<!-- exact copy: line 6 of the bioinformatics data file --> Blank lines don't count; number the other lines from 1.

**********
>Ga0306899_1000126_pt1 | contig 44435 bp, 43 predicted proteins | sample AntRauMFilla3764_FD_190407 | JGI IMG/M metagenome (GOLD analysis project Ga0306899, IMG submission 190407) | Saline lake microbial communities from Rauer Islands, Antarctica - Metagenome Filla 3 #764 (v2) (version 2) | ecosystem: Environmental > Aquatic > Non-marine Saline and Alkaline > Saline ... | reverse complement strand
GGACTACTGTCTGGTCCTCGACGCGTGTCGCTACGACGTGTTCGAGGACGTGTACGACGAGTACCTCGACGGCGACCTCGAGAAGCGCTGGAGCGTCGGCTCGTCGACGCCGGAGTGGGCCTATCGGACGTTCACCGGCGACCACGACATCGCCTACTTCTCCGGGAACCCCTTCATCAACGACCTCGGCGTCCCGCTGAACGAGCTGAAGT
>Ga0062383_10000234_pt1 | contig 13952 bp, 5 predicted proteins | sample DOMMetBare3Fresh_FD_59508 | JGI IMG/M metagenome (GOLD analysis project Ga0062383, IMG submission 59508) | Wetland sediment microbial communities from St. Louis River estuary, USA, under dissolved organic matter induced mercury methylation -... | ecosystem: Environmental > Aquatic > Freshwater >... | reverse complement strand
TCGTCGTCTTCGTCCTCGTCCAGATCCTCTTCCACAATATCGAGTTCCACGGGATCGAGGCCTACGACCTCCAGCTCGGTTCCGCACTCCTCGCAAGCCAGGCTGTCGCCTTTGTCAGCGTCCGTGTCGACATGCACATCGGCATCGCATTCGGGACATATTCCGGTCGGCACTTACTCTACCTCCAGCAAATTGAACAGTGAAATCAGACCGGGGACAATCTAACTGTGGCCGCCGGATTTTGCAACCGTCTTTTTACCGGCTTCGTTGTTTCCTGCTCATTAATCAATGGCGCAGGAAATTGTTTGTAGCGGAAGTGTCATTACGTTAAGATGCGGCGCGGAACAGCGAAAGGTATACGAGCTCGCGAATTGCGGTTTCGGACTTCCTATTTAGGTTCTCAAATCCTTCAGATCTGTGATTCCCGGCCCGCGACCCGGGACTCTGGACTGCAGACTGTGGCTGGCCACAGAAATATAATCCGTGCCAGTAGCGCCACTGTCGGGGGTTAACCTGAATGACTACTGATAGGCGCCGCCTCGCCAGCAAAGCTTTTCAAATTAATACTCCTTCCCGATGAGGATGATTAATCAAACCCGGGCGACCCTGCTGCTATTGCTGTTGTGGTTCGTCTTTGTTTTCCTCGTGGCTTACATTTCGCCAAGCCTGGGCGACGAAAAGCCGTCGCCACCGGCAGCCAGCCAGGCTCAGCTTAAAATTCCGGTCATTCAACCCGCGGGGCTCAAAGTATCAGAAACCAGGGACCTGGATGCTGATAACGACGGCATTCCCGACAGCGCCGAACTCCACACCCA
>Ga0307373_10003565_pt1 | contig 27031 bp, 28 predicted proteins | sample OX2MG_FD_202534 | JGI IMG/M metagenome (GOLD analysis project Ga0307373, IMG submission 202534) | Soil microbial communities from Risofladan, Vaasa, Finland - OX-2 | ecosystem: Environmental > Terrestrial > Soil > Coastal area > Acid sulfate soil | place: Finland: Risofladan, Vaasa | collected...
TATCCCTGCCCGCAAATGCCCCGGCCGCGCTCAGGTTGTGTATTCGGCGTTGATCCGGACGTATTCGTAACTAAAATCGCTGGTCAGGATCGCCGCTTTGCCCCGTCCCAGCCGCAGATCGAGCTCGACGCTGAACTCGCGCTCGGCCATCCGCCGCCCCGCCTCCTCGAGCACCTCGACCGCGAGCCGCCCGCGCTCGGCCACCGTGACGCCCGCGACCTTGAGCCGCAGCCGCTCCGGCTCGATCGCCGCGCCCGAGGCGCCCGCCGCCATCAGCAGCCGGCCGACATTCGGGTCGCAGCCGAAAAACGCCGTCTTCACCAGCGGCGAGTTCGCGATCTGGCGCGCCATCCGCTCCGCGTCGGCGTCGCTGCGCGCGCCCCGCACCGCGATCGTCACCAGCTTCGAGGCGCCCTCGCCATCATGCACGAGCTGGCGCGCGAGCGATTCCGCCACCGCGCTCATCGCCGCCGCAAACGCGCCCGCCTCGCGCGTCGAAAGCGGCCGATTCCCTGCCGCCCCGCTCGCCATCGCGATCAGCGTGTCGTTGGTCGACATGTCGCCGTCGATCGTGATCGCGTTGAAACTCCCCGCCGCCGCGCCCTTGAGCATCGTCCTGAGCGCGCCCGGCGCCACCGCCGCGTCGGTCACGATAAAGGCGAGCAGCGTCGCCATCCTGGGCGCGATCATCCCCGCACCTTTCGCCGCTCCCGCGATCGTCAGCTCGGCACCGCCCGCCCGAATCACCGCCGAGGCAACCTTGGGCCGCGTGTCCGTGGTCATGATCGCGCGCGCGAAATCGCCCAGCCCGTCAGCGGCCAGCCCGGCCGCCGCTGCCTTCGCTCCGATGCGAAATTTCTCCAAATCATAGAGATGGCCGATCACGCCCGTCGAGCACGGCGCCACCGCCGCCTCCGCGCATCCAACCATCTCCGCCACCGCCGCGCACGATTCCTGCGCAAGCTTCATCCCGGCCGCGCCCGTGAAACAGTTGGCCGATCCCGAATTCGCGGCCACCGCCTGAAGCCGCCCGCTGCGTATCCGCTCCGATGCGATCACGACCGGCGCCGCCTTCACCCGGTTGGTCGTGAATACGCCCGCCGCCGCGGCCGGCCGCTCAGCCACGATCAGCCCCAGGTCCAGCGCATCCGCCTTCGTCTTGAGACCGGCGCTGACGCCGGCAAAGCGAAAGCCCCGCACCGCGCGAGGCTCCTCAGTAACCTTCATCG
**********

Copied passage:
TATCCCTGCCCGCAAATGCCCCGGCCGCGCTCAGGTTGTGTATTCGGCGTTGATCCGGACGTATTCGTAACTAAAATCGCTGGTCAGGATCGCCGCTTTGCCCCGTCCCAGCCGCAGATCGAGCTCGACGCTGAACTCGCGCTCGGCCATCCGCCGCCCCGCCTCCTCGAGCACCTCGACCGCGAGCCGCCCGCGCTCGGCCACCGTGACGCCCGCGACCTTGAGCCGCAGCCGCTCCGGCTCGATCGCCGCGCCCGAGGCGCCCGCCGCCATCAGCAGCCGGCCGACATTCGGGTCGCAGCCGAAAAACGCCGTCTTCACCAGCGGCGAGTTCGCGATCTGGCGCGCCATCCGCTCCGCGTCGGCGTCGCTGCGCGCGCCCCGCACCGCGATCGTCACCAGCTTCGAGGCGCCCTCGCCATCATGCACGAGCTGGCGCGCGAGCGATTCCGCCACCGCGCTCATCGCCGCCGCAAACGCGCCCGCCTCGCGCGTCGAAAGCGGCCGATTCCCTGCCGCCCCGCTCGCCATCGCGATCAGCGTGTCGTTGGTCGACATGTCGCCGTCGATCGTGATCGCGTTGAAACTCCCCGCCGCCGCGCCCTTGAGCATCGTCCTGAGCGCGCCCGGCGCCACCGCCGCGTCGGTCACGATAAAGGCGAGCAGCGTCGCCATCCTGGGCGCGATCATCCCCGCACCTTTCGCCGCTCCCGCGATCGTCAGCTCGGCACCGCCCGCCCGAATCACCGCCGAGGCAACCTTGGGCCGCGTGTCCGTGGTCATGATCGCGCGCGCGAAATCGCCCAGCCCGTCAGCGGCCAGCCCGGCCGCCGCTGCCTTCGCTCCGATGCGAAATTTCTCCAAATCATAGAGATGGCCGATCACGCCCGTCGAGCACGGCGCCACCGCCGCCTCCGCGCATCCAACCATCTCCGCCACCGCCGCGCACGATTCCTGCGCAAGCTTCATCCCGGCCGCGCCCGTGAAACAGTTGGCCGATCCCGAATTCGCGGCCACCGCCTGAAGCCGCCCGCTGCGTATCCGCTCCGATGCGATCACGACCGGCGCCGCCTTCACCCGGTTGGTCGTGAATACGCCCGCCGCCGCGGCCGGCCGCTCAGCCACGATCAGCCCCAGGTCCAGCGCATCCGCCTTCGTCTTGAGACCGGCGCTGACGCCGGCAAAGCGAAAGCCCCGCACCGCGCGAGGCTCCTCAGTAACCTTCATCG